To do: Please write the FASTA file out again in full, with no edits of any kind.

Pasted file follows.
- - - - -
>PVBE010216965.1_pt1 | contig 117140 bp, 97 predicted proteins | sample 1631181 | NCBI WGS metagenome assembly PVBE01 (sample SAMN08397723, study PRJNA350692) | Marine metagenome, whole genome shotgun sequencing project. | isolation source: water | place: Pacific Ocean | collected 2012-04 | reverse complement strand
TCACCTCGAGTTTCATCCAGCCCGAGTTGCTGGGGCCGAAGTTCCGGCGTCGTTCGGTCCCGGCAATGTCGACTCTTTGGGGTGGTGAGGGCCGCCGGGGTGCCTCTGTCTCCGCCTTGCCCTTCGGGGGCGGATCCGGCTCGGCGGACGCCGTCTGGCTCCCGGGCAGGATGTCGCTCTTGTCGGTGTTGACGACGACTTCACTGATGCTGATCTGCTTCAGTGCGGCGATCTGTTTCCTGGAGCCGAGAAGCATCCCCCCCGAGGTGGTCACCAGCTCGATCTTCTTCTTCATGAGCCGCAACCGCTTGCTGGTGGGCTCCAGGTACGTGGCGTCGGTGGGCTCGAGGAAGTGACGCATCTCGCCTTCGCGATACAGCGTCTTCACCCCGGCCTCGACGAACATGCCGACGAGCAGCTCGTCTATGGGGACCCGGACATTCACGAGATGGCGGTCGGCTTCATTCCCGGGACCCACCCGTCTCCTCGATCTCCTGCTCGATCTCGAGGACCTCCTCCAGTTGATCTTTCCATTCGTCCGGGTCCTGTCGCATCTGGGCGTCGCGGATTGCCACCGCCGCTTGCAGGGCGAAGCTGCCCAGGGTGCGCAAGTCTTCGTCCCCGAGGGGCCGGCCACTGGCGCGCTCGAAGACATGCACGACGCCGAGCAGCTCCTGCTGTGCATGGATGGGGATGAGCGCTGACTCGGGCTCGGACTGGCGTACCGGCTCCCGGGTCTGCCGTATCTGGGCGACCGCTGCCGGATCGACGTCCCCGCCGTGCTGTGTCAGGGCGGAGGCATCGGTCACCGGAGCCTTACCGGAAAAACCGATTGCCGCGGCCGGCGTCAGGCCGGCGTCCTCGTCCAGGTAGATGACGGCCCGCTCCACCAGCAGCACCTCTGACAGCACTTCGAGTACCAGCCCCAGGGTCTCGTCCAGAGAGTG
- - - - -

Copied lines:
>PVBE010216965.1_pt1 | contig 117140 bp, 97 predicted proteins | sample 1631181 | NCBI WGS metagenome assembly PVBE01 (sample SAMN08397723, study PRJNA350692) | Marine metagenome, whole genome shotgun sequencing project. | isolation source: water | place: Pacific Ocean | collected 2012-04 | reverse complement strand
TCACCTCGAGTTTCATCCAGCCCGAGTTGCTGGGGCCGAAGTTCCGGCGTCGTTCGGTCCCGGCAATGTCGACTCTTTGGGGTGGTGAGGGCCGCCGGGGTGCCTCTGTCTCCGCCTTGCCCTTCGGGGGCGGATCCGGCTCGGCGGACGCCGTCTGGCTCCCGGGCAGGATGTCGCTCTTGTCGGTGTTGACGACGACTTCACTGATGCTGATCTGCTTCAGTGCGGCGATCTGTTTCCTGGAGCCGAGAAGCATCCCCCCCGAGGTGGTCACCAGCTCGATCTTCTTCTTCATGAGCCGCAACCGCTTGCTGGTGGGCTCCAGGTACGTGGCGTCGGTGGGCTCGAGGAAGTGACGCATCTCGCCTTCGCGATACAGCGTCTTCACCCCGGCCTCGACGAACATGCCGACGAGCAGCTCGTCTATGGGGACCCGGACATTCACGAGATGGCGGTCGGCTTCATTCCCGGGACCCACCCGTCTCCTCGATCTCCTGCTCGATCTCGAGGACCTCCTCCAGTTGATCTTTCCATTCGTCCGGGTCCTGTCGCATCTGGGCGTCGCGGATTGCCACCGCCGCTTGCAGGGCGAAGCTGCCCAGGGTGCGCAAGTCTTCGTCCCCGAGGGGCCGGCCACTGGCGCGCTCGAAGACATGCACGACGCCGAGCAGCTCCTGCTGTGCATGGATGGGGATGAGCGCTGACTCGGGCTCGGACTGGCGTACCGGCTCCCGGGTCTGCCGTATCTGGGCGACCGCTGCCGGATCGACGTCCCCGCCGTGCTGTGTCAGGGCGGAGGCATCGGTCACCGGAGCCTTACCGGAAAAACCGATTGCCGCGGCCGGCGTCAGGCCGGCGTCCTCGTCCAGGTAGATGACGGCCCGCTCCACCAGCAGCACCTCTGACAGCACTTCGAGTACCAGCCCCAGGGTCTCGTCCAGAGAGTG